Kirsten Dunst (Spider-Man and Interview with the Vampire) also co-stars as Rose Gordon, a widow and mother who runs a restaurant in Montana. She has a son who is about to go to college. She used to play piano for a cinema, probably before her husband died. Now, all her time is focused on cooking for travelers passing through her town. One day, she meets Phil and George who stop in her town for food and a hotel room. George takes a liking to her, quickly romances and marries her. She then goes to live with George at his and Phil’s ranch.
What follows could’ve been akin to Giant (1956) where a triangle forms between Rose and the two brothers. Yet, it veers off. Through subtlety and nuance, the film identifies Phil as being gay. It’s never totally overt, although some could point to some homoerotic moments. It’s clear that he prefers the company of men and Rose’s presence upsets his tough balance. It seems as if his goal is to engage in a kind of cold war against Rose. The film could’ve been akin to Brideshead Revisited (2008), but the rivalry between Phil and Rose is never as dramatic as it could have been. Writer-director Jane Campion keeps things subtle and muted for the most part. This is due to the fact that Cumberbatch and Dunst don’t really have too many scenes together.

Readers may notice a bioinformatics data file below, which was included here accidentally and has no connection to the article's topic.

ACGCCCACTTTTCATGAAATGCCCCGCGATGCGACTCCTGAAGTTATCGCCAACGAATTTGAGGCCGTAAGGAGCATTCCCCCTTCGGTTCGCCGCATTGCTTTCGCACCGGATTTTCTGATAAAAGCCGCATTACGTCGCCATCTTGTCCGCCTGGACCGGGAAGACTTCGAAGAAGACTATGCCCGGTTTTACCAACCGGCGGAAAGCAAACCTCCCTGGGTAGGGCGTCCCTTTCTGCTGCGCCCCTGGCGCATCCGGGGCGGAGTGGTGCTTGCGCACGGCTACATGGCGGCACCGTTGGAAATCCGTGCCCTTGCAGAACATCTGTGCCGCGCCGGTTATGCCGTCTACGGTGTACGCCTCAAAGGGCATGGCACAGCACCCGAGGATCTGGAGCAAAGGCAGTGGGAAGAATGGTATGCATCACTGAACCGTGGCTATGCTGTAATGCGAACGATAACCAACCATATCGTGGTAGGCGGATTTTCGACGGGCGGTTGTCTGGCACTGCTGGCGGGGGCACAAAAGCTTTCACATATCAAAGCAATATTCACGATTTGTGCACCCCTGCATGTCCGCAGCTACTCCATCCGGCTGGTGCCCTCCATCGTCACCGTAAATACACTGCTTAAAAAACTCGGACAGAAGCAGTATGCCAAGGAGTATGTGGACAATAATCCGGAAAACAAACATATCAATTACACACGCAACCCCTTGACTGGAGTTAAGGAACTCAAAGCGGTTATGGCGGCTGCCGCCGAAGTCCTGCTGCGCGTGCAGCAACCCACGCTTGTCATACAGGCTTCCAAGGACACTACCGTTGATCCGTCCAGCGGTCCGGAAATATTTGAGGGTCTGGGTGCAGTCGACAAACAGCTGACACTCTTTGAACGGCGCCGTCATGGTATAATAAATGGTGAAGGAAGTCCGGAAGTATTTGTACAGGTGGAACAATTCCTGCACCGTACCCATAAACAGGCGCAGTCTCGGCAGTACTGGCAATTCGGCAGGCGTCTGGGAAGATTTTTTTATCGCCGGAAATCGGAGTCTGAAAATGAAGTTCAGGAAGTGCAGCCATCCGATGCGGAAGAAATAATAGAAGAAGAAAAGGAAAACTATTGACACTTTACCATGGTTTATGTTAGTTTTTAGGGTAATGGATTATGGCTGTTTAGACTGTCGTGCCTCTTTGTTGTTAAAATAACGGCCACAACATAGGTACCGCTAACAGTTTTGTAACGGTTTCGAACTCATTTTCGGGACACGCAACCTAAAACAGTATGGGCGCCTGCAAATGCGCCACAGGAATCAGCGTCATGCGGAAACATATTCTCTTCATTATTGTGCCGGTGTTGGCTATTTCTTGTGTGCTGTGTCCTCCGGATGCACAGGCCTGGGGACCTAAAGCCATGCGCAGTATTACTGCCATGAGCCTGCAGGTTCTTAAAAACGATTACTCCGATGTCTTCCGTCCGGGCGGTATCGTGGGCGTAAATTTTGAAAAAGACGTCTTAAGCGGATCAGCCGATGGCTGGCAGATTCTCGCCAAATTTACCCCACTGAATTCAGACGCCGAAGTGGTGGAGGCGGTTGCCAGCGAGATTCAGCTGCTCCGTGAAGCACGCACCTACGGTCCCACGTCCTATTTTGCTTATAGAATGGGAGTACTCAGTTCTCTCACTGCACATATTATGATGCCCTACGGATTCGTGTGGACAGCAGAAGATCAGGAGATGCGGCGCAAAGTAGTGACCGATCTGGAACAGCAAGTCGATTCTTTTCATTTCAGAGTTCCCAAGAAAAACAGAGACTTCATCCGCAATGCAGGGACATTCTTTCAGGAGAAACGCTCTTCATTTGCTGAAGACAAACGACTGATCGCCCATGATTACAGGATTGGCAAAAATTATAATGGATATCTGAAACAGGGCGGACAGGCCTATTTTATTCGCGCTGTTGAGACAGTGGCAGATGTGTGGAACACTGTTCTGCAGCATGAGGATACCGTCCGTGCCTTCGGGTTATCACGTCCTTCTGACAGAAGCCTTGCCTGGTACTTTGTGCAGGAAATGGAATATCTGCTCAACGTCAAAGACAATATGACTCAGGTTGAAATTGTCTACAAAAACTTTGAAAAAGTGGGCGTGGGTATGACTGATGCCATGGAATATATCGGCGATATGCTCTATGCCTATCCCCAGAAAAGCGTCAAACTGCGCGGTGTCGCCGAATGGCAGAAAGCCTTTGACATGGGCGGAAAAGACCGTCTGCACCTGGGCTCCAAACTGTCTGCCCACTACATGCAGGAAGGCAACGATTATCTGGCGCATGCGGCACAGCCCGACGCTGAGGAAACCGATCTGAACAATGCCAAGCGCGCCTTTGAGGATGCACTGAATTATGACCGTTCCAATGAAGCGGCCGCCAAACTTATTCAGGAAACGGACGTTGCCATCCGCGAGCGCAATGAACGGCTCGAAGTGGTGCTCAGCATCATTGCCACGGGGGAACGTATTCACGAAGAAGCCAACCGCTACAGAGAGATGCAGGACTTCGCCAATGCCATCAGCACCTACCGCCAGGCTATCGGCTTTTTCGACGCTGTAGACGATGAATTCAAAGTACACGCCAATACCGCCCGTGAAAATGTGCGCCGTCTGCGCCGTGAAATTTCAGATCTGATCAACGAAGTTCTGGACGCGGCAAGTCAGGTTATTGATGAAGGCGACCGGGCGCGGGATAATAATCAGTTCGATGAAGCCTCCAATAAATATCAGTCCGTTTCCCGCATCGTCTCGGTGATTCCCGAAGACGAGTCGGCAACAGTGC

Kodi Smit-McPhee (X-Men: Apocalypse and The Road) rounds out the cast as Peter Gordon, the son of Rose who wants to go to college to study to become a doctor. He has artistic pursuits, such as a picture album and making paper flowers. Because of the way he dresses, people tease him for being gay. People even yell slurs at him that are anti-gay. At no point does anyone have a conversation with Peter about his sexuality or what he feels about dating or anything. His mother never even broaches the subject with her son. I suppose since these things are never directly rebutted, we’re meant to assume that he is gay.
One then assumes that something will occur between Phil and Peter. Essentially, something does, but it’s nothing steamy, passionate or all that physical. It’s certainly nothing on the same level as the same-sex relationship in Brokeback Mountain. There’s no kissing, no intercourse. It could thus be described as nothing more than a mentor relationship. It perhaps would have leaned more into soap opera territory if Phil and Peter had hooked up. Phil at this point is Peter’s uncle. Even though they’re only related by marriage, it’s quasi-incestuous. Yet, the beginning of this film had me convinced something incestuous was occurring between Phil and his brother, so why not Phil and his nephew?
Rated R for brief sexual content and full nudity.
Running Time: 2 hrs. and 8 mins.
Available on Netflix.